Children with developmental delay often miss developmental milestones like taking their first steps, smiling for the first time, or waving “bye-bye.” Parents need to observe their child’s behaviors from two months to five years old to see if their child has a delay so they can access the proper support and resources to help them thrive later in life.

A few common delays children experience when they have a developmental delay are not rolling over, sitting up, crawling, or walking; trouble with fine motor skills; problems understanding what others say; trouble with problem-solving; issues with social skills, problems talking or talking late; difficulty remembering things; and the inability to connect actions with consequences.

What Causes a Developmental Delay?

While some delays are caused by genetic factors like Down Syndrome or Fragile X Syndrome, a majority don’t have specific causes. According to Yale Medicine, “Prematurity, medical problems, lead poisoning, and trauma all have the potential to cause developmental delay, but sometimes the cause is unknown.”


An Early Intervention child playing at the playground. // Photo by Aubrey Hoffert

How Do You Know if Your Child Has a Developmental Delay and What Happens Next?

Suppose you suspect your child to have a developmental delay. In that case, your pediatrician will use screenings to track if your child is learning essential skills at the right time or if issues are occurring and they need extra evaluations or treatments. Conducting a screening early can allow your child to access the proper support and resources they need earlier so they can thrive later in life.

At first, the doctor will talk and play with the child, asking questions to gauge how they learn, speak, behave, or move. Depending on the doctor's concerns, the child may be referred to an early interventionist to get access to a hearing, speech, occupational, physical, or neurological therapist.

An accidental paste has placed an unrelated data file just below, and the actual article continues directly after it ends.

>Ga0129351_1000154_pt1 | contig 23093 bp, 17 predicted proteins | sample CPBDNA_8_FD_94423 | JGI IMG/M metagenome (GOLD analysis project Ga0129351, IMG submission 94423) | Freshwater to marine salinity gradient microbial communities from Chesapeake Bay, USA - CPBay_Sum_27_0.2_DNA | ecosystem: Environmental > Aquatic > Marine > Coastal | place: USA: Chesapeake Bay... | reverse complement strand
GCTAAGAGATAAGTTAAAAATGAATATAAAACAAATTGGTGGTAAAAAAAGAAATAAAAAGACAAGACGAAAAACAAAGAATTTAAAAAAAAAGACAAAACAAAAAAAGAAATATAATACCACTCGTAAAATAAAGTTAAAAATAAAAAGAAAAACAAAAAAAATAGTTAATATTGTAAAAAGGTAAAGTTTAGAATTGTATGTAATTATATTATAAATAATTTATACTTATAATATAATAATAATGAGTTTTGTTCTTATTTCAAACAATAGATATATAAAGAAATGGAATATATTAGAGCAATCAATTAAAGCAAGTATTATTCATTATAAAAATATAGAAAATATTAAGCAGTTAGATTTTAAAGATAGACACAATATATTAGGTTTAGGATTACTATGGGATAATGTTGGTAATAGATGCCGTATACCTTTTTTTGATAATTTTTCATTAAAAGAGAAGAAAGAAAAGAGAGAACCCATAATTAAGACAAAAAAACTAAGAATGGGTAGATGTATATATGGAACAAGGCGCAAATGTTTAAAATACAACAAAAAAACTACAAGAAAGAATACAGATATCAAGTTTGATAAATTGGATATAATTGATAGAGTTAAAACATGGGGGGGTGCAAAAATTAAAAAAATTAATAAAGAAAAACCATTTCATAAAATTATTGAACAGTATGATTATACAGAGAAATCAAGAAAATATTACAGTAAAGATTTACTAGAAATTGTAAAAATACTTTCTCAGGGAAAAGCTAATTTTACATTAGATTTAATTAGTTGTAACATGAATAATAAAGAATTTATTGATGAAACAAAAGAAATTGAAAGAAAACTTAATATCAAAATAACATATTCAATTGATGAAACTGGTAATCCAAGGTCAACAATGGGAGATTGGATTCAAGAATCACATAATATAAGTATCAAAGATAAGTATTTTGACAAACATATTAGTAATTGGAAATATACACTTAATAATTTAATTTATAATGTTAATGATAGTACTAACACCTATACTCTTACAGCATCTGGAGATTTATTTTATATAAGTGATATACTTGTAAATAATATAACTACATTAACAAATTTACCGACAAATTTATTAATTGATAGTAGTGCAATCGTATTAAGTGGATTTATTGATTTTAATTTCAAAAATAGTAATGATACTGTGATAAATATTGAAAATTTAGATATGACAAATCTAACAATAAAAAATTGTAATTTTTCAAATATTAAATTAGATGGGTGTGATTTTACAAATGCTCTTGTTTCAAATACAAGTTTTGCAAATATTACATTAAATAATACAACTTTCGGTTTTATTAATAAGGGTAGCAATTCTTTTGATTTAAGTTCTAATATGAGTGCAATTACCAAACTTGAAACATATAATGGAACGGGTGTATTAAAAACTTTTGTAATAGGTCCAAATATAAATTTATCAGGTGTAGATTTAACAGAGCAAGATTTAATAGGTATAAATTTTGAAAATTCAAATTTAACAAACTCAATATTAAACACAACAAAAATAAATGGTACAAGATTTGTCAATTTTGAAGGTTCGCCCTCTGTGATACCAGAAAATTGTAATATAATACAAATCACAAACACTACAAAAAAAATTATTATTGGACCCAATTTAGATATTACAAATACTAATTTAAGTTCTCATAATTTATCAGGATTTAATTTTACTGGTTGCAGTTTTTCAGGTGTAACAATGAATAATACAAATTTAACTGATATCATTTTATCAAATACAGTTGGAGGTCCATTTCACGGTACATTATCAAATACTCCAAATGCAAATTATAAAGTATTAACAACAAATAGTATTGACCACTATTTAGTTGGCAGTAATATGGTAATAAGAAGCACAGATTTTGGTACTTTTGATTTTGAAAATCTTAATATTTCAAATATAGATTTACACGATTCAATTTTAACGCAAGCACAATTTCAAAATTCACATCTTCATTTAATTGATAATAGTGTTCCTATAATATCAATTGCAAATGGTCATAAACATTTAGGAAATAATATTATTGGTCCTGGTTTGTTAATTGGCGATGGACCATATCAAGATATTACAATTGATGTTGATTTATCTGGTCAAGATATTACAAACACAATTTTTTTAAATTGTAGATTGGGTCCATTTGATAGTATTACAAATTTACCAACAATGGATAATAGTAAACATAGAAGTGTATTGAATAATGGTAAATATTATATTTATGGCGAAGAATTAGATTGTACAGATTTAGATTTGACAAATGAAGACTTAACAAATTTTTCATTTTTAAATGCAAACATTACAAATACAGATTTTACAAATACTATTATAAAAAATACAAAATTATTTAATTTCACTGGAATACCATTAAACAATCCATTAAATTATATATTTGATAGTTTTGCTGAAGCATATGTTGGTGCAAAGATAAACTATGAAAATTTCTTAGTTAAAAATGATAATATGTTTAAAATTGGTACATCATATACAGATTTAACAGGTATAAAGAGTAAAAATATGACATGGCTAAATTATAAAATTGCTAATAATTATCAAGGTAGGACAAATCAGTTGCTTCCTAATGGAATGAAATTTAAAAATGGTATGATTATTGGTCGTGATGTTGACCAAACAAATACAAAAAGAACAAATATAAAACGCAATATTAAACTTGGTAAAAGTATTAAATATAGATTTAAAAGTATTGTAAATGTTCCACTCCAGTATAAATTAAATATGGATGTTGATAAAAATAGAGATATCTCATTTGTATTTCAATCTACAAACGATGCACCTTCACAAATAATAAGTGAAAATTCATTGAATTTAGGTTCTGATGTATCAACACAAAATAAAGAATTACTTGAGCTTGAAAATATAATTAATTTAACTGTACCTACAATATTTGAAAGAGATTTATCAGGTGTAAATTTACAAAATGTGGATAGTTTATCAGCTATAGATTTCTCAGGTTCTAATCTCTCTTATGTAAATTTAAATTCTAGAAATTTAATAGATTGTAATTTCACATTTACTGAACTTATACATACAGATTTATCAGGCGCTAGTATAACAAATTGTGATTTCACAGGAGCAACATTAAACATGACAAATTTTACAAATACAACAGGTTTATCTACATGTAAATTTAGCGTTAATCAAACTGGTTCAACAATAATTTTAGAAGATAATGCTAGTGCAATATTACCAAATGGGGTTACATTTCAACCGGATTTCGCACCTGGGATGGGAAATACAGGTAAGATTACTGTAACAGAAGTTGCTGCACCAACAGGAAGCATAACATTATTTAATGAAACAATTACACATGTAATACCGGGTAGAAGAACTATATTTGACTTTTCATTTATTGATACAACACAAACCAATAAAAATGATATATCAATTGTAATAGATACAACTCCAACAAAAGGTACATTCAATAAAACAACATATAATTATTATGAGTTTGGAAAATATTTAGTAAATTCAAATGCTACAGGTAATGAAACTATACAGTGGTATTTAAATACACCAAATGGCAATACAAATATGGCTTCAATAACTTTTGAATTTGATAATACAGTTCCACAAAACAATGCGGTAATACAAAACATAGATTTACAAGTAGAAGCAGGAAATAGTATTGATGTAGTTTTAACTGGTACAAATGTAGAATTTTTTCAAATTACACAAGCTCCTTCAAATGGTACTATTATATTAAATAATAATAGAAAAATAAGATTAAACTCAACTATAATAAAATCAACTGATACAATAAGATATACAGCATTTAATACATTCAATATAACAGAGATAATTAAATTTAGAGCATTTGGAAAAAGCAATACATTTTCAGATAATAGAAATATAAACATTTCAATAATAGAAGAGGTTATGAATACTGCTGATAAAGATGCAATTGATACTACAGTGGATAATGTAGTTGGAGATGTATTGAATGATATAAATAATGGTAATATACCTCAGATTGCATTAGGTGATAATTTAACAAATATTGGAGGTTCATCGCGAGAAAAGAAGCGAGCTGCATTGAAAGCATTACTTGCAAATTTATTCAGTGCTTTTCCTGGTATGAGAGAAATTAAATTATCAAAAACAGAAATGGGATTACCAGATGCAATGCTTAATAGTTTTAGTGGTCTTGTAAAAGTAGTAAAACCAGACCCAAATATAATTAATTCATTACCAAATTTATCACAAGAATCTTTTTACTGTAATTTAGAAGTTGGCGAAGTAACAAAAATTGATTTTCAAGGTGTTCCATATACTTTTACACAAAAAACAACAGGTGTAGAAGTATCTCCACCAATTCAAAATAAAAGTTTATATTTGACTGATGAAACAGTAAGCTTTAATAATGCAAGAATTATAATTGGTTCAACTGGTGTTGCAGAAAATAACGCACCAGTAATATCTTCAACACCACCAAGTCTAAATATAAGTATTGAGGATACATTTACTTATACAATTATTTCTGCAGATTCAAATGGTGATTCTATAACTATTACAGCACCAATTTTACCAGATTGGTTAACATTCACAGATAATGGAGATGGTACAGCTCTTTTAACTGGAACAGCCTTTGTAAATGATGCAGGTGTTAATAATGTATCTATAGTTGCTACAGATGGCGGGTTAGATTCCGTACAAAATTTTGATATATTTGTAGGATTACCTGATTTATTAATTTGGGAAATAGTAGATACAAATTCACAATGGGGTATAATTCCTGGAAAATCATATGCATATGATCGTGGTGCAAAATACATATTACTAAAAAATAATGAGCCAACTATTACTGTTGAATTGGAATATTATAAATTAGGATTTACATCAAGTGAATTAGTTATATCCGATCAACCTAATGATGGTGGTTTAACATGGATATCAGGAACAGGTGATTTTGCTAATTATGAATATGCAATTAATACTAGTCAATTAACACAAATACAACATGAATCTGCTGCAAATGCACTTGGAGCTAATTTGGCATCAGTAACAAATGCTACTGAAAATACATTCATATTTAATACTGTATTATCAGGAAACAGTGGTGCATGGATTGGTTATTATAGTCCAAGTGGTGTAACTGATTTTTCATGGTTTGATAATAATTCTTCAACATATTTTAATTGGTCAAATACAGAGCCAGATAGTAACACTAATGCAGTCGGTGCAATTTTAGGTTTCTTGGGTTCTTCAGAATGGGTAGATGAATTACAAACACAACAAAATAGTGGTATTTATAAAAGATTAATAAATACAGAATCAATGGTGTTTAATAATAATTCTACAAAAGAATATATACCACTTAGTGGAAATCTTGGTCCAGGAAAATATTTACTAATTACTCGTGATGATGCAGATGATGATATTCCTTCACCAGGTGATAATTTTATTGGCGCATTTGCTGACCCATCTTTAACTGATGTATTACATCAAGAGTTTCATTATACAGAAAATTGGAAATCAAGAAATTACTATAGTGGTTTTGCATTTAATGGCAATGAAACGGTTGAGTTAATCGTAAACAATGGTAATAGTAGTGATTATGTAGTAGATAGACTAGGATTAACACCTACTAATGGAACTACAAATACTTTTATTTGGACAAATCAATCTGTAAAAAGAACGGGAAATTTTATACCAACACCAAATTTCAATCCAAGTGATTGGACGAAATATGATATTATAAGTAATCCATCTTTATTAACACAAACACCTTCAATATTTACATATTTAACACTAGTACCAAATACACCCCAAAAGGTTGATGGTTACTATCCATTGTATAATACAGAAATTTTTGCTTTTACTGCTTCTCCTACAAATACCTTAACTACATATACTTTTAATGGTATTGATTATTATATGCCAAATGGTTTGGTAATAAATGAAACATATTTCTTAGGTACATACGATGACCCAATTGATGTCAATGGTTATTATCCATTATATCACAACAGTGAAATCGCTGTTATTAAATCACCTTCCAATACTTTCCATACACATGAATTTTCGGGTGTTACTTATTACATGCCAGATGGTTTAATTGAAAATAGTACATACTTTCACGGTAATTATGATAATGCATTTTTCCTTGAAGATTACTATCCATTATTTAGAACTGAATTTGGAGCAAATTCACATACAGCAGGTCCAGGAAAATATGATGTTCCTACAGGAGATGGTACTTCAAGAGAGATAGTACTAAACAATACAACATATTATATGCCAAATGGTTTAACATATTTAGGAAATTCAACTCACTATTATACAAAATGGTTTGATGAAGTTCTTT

For more than 100 years, KenCrest’s Early Intervention (EI) program has helped children ages birth to five grow and develop to their fullest potential. At the same time, the Delaware EI program supports children aged birth to three through the State’s Health and Social Services department. All EI services are provided in the child’s home, child-care setting, or community, encouraging families to practice the strategies outside of EI.

Parents in Pennsylvania with questions or concerns about their child’s development may call the CONNECT Helpline at 1-800-692-7288 or visit the Pennsylvania Department of Education’s website. Parents whose child qualifies for Early Intervention services can request KenCrest as their provider through their county.

Parents in Delaware with questions or concerns about their child’s development may call their respective county’s early intervention helpline, New Castle County at 302-283-7240 or 1-800-671-0050, and Kent/Sussex Counties at 302-424-7300 or 1-800-752-9393. Families can also visit the Delaware Health and Social Services website.